Brazil Against Opening New Routes For Foreign Air Carriers Ahead Of 2014 World Cup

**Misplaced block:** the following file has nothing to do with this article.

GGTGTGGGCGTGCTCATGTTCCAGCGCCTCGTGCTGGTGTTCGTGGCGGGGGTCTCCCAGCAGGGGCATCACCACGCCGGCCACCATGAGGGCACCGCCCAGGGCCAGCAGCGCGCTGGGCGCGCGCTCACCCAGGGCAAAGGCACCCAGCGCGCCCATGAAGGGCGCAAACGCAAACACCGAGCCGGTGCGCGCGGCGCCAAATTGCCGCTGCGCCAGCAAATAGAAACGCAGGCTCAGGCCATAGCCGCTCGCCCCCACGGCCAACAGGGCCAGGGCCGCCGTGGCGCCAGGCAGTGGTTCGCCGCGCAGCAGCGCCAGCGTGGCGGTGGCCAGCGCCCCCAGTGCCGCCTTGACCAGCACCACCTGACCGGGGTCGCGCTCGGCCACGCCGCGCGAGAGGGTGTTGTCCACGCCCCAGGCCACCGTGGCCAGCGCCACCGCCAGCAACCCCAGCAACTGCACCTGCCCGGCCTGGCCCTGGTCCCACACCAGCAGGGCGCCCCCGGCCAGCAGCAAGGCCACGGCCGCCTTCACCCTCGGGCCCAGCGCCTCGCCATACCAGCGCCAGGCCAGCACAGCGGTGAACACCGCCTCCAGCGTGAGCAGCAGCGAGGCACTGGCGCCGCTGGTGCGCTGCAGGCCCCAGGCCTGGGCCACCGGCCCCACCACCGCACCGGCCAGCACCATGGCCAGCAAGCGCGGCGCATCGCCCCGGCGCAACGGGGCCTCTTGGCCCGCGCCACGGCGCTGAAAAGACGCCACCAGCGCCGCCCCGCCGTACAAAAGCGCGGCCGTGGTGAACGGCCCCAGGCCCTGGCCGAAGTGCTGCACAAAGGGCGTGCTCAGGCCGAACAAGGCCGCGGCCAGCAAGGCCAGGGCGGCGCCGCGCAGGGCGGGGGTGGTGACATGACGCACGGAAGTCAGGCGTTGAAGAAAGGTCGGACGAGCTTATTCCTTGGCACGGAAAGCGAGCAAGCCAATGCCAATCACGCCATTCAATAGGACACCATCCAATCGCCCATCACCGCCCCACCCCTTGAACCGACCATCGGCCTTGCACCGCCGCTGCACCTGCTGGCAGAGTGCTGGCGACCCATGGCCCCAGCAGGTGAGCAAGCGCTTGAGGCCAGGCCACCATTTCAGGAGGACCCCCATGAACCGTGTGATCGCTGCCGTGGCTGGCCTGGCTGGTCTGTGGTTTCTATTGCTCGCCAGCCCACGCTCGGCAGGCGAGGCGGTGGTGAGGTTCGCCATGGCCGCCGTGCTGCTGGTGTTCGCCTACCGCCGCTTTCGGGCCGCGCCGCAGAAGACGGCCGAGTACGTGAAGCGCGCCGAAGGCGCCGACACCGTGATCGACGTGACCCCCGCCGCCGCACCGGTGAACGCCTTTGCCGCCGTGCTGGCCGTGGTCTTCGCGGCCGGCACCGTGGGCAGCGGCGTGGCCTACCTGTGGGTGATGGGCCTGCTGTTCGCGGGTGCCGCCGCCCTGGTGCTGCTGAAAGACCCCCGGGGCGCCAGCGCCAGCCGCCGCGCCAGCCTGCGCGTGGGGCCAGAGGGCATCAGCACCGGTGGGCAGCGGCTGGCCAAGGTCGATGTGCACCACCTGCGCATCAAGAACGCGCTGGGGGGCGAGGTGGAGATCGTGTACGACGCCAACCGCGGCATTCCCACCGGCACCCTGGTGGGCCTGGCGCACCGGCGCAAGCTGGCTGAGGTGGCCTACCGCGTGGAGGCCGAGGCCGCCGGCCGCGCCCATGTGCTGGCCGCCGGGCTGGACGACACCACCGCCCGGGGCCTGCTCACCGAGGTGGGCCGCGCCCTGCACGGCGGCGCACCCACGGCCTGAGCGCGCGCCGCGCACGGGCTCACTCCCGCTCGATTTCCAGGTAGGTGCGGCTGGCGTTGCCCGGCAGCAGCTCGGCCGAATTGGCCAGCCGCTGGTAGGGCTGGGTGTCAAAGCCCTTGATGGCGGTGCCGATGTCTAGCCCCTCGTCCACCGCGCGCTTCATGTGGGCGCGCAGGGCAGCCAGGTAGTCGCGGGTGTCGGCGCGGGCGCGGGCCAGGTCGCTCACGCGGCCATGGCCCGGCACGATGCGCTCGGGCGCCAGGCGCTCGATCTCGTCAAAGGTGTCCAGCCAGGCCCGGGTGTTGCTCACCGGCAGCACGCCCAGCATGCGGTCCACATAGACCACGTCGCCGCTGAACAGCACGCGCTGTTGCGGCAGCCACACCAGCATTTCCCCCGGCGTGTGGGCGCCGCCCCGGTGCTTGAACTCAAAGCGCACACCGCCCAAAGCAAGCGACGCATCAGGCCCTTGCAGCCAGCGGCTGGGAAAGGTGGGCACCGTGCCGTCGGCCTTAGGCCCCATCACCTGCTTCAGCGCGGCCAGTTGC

Brazil has decided against "opening more routes for foreign air carriers" for the 2014 World Cup, certain it can handle the "millions of sports fans who will use airplanes to get around South America's biggest country," according to Stephen Wade of the AP. Brazil Civil Aviation Secretary Wellington Moreira Franco said that the idea of "expanding routes for foreign carriers 'was never considered.'" Moreira Franco added that Brazilian carriers can "handle the load with 600,000 foreigners and more than 3 million Brazilians expected to head to matches." Some fear Brazil could be "stretched, its creaking airports already strained." The country has "limited rail service, the road network is underdeveloped and overtaxed, and flying will be the only alternative for most traveling to the 12 host cities." The tournament opens June 12 in Sao Paulo and wraps up July 13 in Rio de Janeiro. It can take "10 hours to fly the 2,000 miles (3,200 kilometers) from the Amazon city of Manaus in the northwest to Porto Alegre in the southeast -- depending on the connections." Moreira Franco: "We will improve and increase the aerial grid to offer more flights. With that, not only will we take care of the demand, but it will cause a decrease in prices (of tickets)." Independent airline industry analyst and former airline executive Robert Mann "doubts local carriers can handle the surge." Mann said, "Any of the Brazilian carriers will think they can do this on their own, but the problem is they will end up flying airplanes full in one direction and empty in another. If they say they can do this on their own, they really haven't thought it through." Mann listed "three bottlenecks: airport terminal capacity, air traffic control capacity and limited passenger capacity for domestic carriers." Financial services company Raymond James analyst Savanthi Syth "suggested there may be few problems because casual tourists will stay away." Syth: "I think they'll handle it just fine. The regular traffic stays away and gets backfilled with traffic related to the World Cup." Many of Brazil's airports are "outdated, particularly in Rio de Janeiro and Sao Paulo." Mann: "It's the equivalent of peak-season flying. If you want to go somewhere when everybody else wants to go, you can expect to pay more. That's just economics 101. No one is going to repeal the laws of economics for this event" (AP, 12/2).